Top Remote Work Trends of 2022 & 2023

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BuzzCast

17K
Past Month Searches
+2189%
Past Year Change
20172018201920202021

BuzzCast is a live streaming and social platform that allows users to create and share virtual events, experiences, and broadcasts. The platform is designed to make it easy for users to create and broadcast virtual events, as well as to connect and interact with listeners with its social feeds and polls. …  Read more

Connecteam

8.9K
Past Month Searches
+235%
Past Year Change
20172018201920202021

Connecteam is an online platform that allows for businesses and remote (non-desk) employees to connect and collaborate. The platform allows for the sharing of ideas, files, and messages, and also includes a calendar and task management system. …  Read more

OpenPhone

6.3K
Past Month Searches
+195%
Past Year Change
20172018201920202021

OpenPhone is a VoIP service that allows users to make and receive calls over the internet. The app allows users to connect with other OpenPhone users as well as with traditional phone numbers. …  Read more

Toggl Track

6.6K
Past Month Searches
+137%
Past Year Change
20172018201920202021

Toggl Track is a time tracking app that allows users to track the time they spend on different tasks throughout the day. The app can be used for personal or professional purposes and can be synced with other devices. …  Read more

oVice

10K
Past Month Searches
+106%
Past Year Change
20172018201920202021

oVice is a Japan-based online collaboration platform that provides 2-D virtual spaces for remote workplaces, online events, and online classrooms. The platform allows organizations to build virtual office spaces where teams can collaborate and interact through their personal avatars. …  Read more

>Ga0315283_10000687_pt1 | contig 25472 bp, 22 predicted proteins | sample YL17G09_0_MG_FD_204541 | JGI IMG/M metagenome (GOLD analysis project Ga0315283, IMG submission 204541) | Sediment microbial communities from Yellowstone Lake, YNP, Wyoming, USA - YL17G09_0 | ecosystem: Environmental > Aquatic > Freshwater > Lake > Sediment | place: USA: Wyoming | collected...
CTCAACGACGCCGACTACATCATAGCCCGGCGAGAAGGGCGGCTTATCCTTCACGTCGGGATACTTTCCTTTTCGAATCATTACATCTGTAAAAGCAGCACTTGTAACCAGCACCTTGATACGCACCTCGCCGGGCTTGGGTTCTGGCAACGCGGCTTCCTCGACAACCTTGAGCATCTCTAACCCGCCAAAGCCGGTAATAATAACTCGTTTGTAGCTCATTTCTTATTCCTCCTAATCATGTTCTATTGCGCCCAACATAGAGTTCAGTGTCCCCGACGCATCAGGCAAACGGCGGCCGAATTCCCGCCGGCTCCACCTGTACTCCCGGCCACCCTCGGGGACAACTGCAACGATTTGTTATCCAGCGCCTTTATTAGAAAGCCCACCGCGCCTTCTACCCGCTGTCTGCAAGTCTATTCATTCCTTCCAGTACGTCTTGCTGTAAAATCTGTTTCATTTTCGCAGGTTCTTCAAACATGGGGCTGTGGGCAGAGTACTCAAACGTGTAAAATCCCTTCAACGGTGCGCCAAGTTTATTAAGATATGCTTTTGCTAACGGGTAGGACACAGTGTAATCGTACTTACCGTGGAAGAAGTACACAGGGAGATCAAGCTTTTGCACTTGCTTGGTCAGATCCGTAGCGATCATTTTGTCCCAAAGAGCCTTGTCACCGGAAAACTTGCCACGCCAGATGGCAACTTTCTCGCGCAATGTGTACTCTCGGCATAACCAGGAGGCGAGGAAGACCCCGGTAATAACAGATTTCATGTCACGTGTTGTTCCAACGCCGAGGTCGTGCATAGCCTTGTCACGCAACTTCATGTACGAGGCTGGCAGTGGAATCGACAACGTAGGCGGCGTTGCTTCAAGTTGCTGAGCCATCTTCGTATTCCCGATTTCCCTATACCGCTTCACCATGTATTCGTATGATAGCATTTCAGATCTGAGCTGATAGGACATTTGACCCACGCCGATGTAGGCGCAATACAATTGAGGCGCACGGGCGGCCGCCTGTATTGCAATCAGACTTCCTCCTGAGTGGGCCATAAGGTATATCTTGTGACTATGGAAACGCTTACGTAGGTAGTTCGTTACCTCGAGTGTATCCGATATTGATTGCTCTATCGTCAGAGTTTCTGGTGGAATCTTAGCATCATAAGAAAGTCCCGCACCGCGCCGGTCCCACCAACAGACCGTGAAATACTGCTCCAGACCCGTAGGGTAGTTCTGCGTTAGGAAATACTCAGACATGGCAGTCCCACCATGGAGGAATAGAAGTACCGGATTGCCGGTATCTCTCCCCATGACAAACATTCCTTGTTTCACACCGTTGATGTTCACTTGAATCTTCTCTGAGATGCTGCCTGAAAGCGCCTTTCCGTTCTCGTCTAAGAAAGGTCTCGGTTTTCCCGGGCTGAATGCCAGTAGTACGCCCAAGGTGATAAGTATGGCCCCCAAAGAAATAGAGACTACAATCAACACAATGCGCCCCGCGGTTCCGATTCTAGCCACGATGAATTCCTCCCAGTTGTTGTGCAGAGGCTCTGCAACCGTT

Hybrid Work

47K
Past Month Searches
+105%
Past Year Change
20172018201920202021

Hybrid work is a work style that incorporates both traditional and remote work. The hybrid work style allows for employees to have the flexibility to work from home when necessary, but also allows for the opportunity to work in-person with coworkers. …  Read more

Iriun Webcam

27K
Past Month Searches
+42%
Past Year Change
20172018201920202021

Iriun webcam is an application that enables users to use their mobile phone's camera as a wireless webcam for their computer. It works by installing the application on both the mobile phone (Android or iOS) and the computer (Mac or PC). …  Read more

Trend Highlight – The Rise of Body Doubling

There’s a growing market for silent 1:1 video chats.

It’s called “body doubling” and it’s essentially “focussing-as-a-service”. Subscribers can buy slots to help them get their work done–like a modern accountability buddy.

The focus-as-a-service industry started out humbly, with Chrome extensions like BlockSite (>1M users) that would let users block distracting sites while they worked.

But in a world where companies hire thousands of engineers and data scientists to maximize user attention, simply blocking sites is no longer enough.

The space is being increasingly commercialized with sites like Focusmate.com which makes money by paring up strangers to work silently on video chat. And the platform takes things seriously: “If your partner goofs off during the session, you can report it using the reporting button on the appointment card in your dashboard.”...“If you are late, your account can be banned.”